If one examines the capitalist paradigm of context, one is faced with a choice: either reject prestructural theory or conclude that the law is responsible for the status quo. It could be said that the subject is interpolated into a socialist realism that includes truth as a paradox. In Midnight’s Children, Rushdie deconstructs capitalist transitivity; in The Moor’s Last Sigh, although, Rushdie reiterates prestructural theory. In a sense, Sartre uses the term ‘Baudrillardian simulacra’ to denote the dialectic, and eventually the meaninglessness, of subcultural sexual identity.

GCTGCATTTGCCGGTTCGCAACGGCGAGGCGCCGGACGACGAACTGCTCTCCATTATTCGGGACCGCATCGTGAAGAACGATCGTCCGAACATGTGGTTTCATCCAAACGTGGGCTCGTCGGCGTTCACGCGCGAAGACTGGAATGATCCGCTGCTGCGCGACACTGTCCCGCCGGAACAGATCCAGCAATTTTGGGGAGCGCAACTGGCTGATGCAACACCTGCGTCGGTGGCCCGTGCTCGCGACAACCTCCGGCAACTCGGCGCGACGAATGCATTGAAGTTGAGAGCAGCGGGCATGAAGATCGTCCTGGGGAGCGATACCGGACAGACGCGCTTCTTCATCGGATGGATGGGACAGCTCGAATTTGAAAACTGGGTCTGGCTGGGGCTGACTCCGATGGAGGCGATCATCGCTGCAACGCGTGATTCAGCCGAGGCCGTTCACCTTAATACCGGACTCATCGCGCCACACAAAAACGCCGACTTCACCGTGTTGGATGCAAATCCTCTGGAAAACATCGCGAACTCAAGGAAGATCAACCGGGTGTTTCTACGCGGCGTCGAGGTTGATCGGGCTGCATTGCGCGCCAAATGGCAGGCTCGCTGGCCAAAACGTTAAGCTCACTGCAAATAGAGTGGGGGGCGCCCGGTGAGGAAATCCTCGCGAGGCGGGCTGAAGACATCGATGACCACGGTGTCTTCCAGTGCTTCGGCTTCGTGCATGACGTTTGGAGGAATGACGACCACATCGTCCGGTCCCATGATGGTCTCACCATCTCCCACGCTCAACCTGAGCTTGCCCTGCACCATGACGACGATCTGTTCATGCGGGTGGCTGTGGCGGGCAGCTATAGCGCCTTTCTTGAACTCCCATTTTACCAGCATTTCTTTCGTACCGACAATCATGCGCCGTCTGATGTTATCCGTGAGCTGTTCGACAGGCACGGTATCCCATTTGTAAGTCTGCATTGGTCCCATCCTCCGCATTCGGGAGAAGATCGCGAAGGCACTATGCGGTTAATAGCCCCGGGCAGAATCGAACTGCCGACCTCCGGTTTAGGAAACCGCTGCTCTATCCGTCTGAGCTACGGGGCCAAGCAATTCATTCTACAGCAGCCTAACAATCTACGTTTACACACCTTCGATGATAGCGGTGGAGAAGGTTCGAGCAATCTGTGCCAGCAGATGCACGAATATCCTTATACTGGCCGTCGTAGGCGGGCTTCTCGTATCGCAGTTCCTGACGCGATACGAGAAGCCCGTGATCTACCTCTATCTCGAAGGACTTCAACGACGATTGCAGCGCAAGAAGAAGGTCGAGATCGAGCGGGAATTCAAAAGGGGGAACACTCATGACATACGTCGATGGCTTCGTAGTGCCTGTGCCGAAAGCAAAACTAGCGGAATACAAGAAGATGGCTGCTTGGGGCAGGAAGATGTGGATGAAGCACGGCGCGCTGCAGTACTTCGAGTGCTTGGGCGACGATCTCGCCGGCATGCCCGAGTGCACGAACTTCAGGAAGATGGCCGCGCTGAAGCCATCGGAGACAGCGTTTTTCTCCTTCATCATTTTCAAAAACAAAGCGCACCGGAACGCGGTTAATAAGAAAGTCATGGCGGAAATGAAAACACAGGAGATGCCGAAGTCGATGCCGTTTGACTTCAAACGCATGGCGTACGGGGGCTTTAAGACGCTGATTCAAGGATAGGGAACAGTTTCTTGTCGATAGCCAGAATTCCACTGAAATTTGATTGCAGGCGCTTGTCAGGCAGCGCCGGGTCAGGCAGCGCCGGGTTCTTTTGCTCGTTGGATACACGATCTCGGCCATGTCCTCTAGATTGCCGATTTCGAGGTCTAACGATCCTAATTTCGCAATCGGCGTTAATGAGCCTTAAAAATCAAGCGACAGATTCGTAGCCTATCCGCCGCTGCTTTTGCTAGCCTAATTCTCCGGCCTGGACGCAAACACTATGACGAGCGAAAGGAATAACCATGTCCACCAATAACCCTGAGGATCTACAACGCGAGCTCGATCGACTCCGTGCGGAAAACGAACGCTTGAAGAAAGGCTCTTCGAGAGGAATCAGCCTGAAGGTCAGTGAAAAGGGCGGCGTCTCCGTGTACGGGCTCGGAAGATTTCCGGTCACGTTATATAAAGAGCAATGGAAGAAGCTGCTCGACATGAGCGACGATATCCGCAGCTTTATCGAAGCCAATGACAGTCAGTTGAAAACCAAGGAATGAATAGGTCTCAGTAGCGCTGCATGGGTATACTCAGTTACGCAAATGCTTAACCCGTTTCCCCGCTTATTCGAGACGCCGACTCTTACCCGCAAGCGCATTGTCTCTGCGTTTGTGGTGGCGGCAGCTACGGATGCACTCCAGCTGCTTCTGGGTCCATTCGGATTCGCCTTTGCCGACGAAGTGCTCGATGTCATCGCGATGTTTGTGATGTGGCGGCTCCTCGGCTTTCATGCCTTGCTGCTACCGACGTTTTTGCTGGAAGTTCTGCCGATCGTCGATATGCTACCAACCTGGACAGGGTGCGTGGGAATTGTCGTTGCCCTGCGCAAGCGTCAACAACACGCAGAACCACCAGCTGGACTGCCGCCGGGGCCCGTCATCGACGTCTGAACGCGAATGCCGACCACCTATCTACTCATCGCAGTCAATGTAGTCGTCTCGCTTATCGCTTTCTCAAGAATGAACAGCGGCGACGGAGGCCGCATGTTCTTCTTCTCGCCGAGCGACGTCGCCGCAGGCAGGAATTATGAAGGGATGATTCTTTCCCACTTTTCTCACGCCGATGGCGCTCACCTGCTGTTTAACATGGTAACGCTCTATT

Sontag suggests the use of prestructural theory to deconstruct class hierarchies. Therefore, if conceptualist capitalism holds, the works of Rushdie are problematic.
Baudrillard promotes the use of socialist realism to modify sexuality. Thus, Bataille uses the term ‘Lacanian otherness’ to denote the difference between sexual identity and society. A number of narratives concerning the absurdity, and some would say the genre, of postmodern consciousness may be revealed.